Spring in Action, 4th Edition: Covers Spring 4 (2015)


The best keeps getting better. More than a dozen years ago, Spring entered the Java development scene with the ambitious goal of simplifying enterprise Java development. It challenged the heavyweight programming models of the time with a simpler and lighter programming model based on plain old Java objects.

Now, several years and many releases later, we see that Spring has had a tremendous impact on enterprise application development. It has become a de facto standard framework for countless Java projects and has had an impact on the evolution of some of the specifications and frameworks that it originally set out to replace. It’d be hard to deny that the current Enterprise JavaBeans (EJB) specification may have turned out very differently had Spring not challenged earlier versions of the EJB spec.

But Spring itself continues to evolve and improve upon itself, always seeking to make the difficult development tasks simpler and empower Java developers with innovative features. Where Spring had first set out to challenge the status quo, Spring now has leapt ahead and is paving trails in Java application development.

Therefore, it’s time for an updated edition of this book to expose the current state of Spring. There’s so much that has happened in the past few years since the previous edition of this book; it’d be impossible to cover everything in a single edition. Nevertheless, I still tried to pack this fourth edition of Spring in Action with as much as I could. Here are just a few of the exciting new things that have been added in this edition:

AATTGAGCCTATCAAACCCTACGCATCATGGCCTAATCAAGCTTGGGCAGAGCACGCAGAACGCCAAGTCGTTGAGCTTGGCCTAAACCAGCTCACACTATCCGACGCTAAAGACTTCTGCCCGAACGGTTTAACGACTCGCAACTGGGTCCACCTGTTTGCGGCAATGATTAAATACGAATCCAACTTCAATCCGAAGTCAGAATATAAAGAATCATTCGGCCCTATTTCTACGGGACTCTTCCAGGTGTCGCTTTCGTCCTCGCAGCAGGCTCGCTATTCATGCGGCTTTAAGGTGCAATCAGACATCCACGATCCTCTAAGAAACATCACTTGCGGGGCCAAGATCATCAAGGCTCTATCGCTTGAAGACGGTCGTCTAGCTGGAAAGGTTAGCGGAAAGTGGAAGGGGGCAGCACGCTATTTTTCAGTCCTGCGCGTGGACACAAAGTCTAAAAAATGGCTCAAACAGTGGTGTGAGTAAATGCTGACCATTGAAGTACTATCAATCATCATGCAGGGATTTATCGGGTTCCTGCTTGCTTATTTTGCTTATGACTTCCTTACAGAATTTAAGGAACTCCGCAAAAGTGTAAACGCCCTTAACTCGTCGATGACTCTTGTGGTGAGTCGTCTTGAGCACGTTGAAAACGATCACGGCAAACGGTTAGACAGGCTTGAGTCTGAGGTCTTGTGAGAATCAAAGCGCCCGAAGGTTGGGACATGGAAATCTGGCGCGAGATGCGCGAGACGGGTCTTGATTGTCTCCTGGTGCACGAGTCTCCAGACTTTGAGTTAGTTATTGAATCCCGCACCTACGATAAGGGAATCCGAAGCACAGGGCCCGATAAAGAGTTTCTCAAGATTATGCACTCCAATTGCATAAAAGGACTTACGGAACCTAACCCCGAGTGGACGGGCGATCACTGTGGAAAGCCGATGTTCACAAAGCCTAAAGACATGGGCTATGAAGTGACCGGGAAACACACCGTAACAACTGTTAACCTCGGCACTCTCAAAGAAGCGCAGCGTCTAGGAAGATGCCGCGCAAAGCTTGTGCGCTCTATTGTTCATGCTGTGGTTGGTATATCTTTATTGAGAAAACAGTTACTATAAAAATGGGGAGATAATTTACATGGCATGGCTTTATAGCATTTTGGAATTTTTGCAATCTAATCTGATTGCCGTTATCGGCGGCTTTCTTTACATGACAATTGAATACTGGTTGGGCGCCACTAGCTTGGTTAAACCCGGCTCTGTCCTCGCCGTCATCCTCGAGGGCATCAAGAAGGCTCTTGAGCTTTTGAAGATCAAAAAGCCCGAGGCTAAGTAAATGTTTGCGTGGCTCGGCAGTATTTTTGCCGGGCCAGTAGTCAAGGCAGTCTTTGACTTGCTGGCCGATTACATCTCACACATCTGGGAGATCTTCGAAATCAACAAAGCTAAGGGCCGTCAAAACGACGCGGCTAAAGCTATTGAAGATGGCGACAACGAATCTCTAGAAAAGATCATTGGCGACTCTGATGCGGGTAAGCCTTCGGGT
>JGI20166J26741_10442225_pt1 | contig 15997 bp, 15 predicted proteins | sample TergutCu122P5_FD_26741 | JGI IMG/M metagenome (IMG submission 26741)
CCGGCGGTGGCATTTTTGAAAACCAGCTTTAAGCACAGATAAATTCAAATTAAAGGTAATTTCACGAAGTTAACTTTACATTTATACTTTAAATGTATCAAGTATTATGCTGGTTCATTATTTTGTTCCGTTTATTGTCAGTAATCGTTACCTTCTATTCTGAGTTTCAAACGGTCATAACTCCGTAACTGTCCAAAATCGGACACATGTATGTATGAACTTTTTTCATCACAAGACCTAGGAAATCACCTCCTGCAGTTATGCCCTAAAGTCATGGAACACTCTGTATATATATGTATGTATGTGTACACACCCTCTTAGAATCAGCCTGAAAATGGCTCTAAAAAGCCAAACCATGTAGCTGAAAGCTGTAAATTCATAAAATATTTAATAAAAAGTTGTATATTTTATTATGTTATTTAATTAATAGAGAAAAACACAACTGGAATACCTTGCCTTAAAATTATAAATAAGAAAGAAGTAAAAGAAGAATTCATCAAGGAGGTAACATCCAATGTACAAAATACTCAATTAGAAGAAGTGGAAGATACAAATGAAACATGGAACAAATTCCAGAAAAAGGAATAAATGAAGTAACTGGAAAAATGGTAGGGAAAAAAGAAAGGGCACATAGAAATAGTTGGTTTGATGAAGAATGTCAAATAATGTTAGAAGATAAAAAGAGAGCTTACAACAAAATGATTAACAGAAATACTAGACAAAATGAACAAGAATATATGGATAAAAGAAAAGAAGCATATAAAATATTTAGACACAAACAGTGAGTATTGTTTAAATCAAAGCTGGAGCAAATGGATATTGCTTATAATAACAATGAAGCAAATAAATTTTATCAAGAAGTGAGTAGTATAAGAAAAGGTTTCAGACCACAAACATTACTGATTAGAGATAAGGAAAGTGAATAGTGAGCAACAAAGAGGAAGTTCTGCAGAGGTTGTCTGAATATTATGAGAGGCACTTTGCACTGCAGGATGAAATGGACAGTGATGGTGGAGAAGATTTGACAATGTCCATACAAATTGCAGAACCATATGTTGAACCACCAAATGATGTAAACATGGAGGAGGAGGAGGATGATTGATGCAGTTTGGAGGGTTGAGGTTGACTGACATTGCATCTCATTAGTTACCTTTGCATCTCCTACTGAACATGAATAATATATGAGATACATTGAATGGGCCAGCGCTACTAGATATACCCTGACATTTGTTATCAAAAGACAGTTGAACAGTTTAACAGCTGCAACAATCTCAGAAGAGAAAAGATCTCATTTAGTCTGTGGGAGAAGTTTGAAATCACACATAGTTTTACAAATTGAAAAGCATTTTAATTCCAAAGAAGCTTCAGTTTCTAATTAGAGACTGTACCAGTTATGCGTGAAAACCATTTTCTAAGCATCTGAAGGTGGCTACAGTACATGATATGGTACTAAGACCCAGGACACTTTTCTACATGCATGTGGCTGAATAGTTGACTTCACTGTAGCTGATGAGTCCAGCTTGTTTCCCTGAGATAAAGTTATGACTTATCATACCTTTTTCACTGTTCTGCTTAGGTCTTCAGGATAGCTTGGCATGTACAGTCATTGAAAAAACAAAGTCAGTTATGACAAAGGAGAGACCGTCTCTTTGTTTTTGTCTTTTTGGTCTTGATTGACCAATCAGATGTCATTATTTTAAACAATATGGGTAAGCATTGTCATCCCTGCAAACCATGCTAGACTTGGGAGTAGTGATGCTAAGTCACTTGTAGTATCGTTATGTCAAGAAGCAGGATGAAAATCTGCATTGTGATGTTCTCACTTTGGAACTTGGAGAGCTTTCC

·        An emphasis on Java-based Spring configuration with Java configuration options available for almost every area of Spring development

·        Conditional configuration and profiles that make runtime decisions regarding what Spring configuration should be used or ignored

·        Several enhancements and improvements to Spring MVC, especially with regard to creating REST services

·        Using Thymeleaf with Spring web applications as an alternative to JSP

·        Enabling Spring Security with Java-based configuration

·        Using Spring Data to automatically generate repository implementations at runtime for JPA, MongoDB, and Neo4j

·        Spring’s new declarative caching support

·        Asynchronous web messaging with WebSocket and STOMP

·        Spring Boot, a game-changing new approach to working with Spring

If you’re a seasoned Spring veteran, you’ll find that these new elements will become valuable additions to your Spring toolkit. On the other hand, if you’re new to Spring, you’ve picked a good time to learn Spring, and this book will help you get started.

This is, indeed, an exciting time to be working with Spring. It’s been a blast to develop with Spring and write about it during the past 12 years. I can’t wait to see what Spring does next!


Before this book goes to press, before it is bound, before it is boxed, before it is shipped, and before you get your hands on it, there are many other hands that have touched it along the way. Even if you have an eBook copy that didn’t go through that process, there were numerous hands on the bits and bytes that you downloaded—hands that edited it, reviewed it, typeset it, and proofread it. If it weren’t for all of those hands, this book wouldn’t exist.